By May 1896, after other experiments involving non-phosphorescent uranium salts, he arrived at the correct explanation, namely that the penetrating radiation came from the uranium itself, without any need for excitation by an external energy source. There followed a period of intense research into radioactivity, including the determination that the element thorium is also radioactive and the discovery of additional radioactive elements polonium and radium by Marie Skłodowska-Curie and her husband Pierre Curie. The intensive research of radioactivity led to Becquerel publishing seven papers on the subject in 1896. Becquerel's other experiments allowed him to research more into radioactivity and figure out different aspects of the magnetic field when radiation is introduced into the magnetic field. "When different radioactive substances were put in the magnetic field, they deflected in different directions or not at all, showing that there were three classes of radioactivity: negative, positive, and electrically neutral."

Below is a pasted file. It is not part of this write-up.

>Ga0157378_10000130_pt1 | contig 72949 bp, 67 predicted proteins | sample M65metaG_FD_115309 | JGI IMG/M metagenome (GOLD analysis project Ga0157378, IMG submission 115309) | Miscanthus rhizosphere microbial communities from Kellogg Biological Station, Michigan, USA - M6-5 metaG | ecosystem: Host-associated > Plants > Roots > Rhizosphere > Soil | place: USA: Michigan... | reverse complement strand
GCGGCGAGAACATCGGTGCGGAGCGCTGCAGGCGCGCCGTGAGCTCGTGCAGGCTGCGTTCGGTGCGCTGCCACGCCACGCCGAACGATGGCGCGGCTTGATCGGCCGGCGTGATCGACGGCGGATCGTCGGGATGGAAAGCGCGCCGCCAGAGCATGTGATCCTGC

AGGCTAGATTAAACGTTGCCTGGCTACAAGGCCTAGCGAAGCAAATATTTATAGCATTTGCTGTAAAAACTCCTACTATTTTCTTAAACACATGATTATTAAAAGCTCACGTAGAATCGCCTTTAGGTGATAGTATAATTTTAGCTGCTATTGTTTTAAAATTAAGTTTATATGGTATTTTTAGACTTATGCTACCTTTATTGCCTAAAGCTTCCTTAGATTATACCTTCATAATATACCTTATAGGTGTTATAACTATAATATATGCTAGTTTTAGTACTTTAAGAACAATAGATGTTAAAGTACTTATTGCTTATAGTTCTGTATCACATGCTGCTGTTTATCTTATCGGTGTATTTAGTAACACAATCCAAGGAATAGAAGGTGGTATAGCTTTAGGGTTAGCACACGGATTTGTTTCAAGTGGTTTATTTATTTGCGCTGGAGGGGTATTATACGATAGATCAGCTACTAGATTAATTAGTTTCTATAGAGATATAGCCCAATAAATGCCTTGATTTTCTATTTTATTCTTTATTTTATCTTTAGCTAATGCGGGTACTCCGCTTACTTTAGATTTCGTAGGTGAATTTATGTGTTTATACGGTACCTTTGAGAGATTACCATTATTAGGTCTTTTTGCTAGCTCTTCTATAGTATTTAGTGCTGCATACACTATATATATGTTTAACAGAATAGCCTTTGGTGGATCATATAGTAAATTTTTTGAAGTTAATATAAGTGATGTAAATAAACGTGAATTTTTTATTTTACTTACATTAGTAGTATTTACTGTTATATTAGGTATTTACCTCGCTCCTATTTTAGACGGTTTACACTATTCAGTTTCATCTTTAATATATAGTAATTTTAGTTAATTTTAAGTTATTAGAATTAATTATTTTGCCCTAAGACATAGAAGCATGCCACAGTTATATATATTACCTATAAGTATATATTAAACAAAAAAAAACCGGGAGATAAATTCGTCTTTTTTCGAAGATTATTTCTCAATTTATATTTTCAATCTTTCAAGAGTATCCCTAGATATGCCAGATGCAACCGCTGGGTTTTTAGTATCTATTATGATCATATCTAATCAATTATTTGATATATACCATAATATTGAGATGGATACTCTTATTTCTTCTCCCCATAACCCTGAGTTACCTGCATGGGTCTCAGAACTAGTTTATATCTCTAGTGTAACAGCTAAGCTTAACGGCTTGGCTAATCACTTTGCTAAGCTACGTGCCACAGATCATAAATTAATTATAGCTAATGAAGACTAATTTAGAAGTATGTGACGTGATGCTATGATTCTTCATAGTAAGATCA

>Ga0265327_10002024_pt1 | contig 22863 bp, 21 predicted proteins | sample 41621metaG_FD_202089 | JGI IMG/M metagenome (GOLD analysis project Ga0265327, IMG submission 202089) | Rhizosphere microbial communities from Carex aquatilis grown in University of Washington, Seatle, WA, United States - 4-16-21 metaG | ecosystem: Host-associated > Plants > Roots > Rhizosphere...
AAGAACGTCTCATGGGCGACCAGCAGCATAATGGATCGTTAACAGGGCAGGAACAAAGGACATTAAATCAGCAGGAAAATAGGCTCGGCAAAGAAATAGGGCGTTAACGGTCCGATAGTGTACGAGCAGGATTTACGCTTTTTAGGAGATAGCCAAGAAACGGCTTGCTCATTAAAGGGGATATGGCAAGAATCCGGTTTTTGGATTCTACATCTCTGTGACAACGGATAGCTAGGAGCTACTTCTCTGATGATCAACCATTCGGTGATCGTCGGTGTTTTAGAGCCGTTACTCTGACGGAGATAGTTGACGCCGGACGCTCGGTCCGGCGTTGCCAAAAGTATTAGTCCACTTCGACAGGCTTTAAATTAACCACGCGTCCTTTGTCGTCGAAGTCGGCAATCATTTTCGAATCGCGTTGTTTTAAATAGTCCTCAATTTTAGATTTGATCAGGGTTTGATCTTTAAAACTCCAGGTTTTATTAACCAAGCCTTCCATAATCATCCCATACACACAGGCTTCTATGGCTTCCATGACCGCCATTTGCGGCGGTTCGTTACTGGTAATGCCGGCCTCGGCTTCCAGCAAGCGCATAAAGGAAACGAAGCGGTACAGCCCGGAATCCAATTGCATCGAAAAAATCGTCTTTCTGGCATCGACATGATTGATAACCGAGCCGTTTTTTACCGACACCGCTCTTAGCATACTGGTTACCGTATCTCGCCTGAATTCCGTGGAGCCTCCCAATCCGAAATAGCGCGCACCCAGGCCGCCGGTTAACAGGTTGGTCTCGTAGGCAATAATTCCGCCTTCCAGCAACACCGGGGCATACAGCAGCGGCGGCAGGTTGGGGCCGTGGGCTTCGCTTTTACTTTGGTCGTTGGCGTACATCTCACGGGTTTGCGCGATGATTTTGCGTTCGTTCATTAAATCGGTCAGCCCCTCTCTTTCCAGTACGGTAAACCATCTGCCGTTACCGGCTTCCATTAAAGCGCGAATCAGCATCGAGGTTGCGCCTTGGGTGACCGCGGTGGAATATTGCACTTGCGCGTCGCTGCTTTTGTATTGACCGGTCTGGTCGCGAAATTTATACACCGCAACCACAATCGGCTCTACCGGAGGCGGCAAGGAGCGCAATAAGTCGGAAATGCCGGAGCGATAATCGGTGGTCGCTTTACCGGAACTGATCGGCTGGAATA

As often happens in science, radioactivity came close to being discovered nearly four decades earlier in 1857, when Abel Niépce de Saint-Victor, who was investigating photography under Michel Eugène Chevreul, observed that uranium salts emitted radiation that could darken photographic emulsions. By 1861, Niepce de Saint-Victor realized that uranium salts produce "a radiation that is invisible to our eyes". Niepce de Saint-Victor knew Edmond Becquerel, Henri Becquerel's father. In 1868, Edmond Becquerel published a book, La lumière: ses causes et ses effets (Light: Its causes and its effects). On page 50 of volume 2, Edmond noted that Niepce de Saint-Victor had observed that some objects that had been exposed to sunlight could expose photographic plates even in the dark. Niepce further noted that on the one hand, the effect was diminished if an obstruction were placed between a photographic plate and the object that had been exposed to the sun, but " … d'un autre côté, l'augmentation d'effet quand la surface insolée est couverte de substances facilement altérables à la lumière, comme le nitrate d'urane … " ( ... on the other hand, the increase in the effect when the surface exposed to the sun is covered with substances that are easily altered by light, such as uranium nitrate ... ).
Describing them to the French Academy of Sciences on 27 February 1896, he said: